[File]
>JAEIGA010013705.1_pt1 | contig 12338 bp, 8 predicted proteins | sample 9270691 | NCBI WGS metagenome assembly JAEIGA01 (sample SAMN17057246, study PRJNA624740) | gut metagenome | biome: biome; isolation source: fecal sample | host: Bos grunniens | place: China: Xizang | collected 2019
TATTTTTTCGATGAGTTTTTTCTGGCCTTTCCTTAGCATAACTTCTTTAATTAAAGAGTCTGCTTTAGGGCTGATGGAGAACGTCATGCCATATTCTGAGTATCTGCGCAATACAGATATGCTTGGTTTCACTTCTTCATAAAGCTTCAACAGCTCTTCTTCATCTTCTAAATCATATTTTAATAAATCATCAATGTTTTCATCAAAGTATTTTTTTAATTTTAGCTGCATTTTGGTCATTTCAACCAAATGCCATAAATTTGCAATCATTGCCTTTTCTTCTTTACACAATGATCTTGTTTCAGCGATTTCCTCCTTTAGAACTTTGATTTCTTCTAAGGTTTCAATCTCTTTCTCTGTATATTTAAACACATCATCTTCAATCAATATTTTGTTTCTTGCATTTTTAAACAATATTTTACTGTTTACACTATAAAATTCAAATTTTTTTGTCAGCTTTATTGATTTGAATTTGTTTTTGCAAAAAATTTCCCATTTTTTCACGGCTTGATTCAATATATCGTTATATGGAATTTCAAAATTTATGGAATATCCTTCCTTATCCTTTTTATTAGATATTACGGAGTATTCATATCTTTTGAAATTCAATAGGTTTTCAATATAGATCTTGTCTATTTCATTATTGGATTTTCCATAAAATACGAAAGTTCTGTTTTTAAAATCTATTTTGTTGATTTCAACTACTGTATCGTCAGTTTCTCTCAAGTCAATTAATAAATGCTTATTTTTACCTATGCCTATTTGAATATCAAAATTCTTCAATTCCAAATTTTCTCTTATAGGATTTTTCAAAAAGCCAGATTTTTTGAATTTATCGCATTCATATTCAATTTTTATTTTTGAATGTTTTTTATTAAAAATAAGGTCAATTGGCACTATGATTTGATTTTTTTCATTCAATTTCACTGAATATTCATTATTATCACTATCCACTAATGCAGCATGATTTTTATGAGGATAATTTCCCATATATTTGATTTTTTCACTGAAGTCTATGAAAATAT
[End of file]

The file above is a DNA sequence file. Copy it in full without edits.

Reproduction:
>JAEIGA010013705.1_pt1 | contig 12338 bp, 8 predicted proteins | sample 9270691 | NCBI WGS metagenome assembly JAEIGA01 (sample SAMN17057246, study PRJNA624740) | gut metagenome | biome: biome; isolation source: fecal sample | host: Bos grunniens | place: China: Xizang | collected 2019
TATTTTTTCGATGAGTTTTTTCTGGCCTTTCCTTAGCATAACTTCTTTAATTAAAGAGTCTGCTTTAGGGCTGATGGAGAACGTCATGCCATATTCTGAGTATCTGCGCAATACAGATATGCTTGGTTTCACTTCTTCATAAAGCTTCAACAGCTCTTCTTCATCTTCTAAATCATATTTTAATAAATCATCAATGTTTTCATCAAAGTATTTTTTTAATTTTAGCTGCATTTTGGTCATTTCAACCAAATGCCATAAATTTGCAATCATTGCCTTTTCTTCTTTACACAATGATCTTGTTTCAGCGATTTCCTCCTTTAGAACTTTGATTTCTTCTAAGGTTTCAATCTCTTTCTCTGTATATTTAAACACATCATCTTCAATCAATATTTTGTTTCTTGCATTTTTAAACAATATTTTACTGTTTACACTATAAAATTCAAATTTTTTTGTCAGCTTTATTGATTTGAATTTGTTTTTGCAAAAAATTTCCCATTTTTTCACGGCTTGATTCAATATATCGTTATATGGAATTTCAAAATTTATGGAATATCCTTCCTTATCCTTTTTATTAGATATTACGGAGTATTCATATCTTTTGAAATTCAATAGGTTTTCAATATAGATCTTGTCTATTTCATTATTGGATTTTCCATAAAATACGAAAGTTCTGTTTTTAAAATCTATTTTGTTGATTTCAACTACTGTATCGTCAGTTTCTCTCAAGTCAATTAATAAATGCTTATTTTTACCTATGCCTATTTGAATATCAAAATTCTTCAATTCCAAATTTTCTCTTATAGGATTTTTCAAAAAGCCAGATTTTTTGAATTTATCGCATTCATATTCAATTTTTATTTTTGAATGTTTTTTATTAAAAATAAGGTCAATTGGCACTATGATTTGATTTTTTTCATTCAATTTCACTGAATATTCATTATTATCACTATCCACTAATGCAGCATGATTTTTATGAGGATAATTTCCCATATATTTGATTTTTTCACTGAAGTCTATGAAAATAT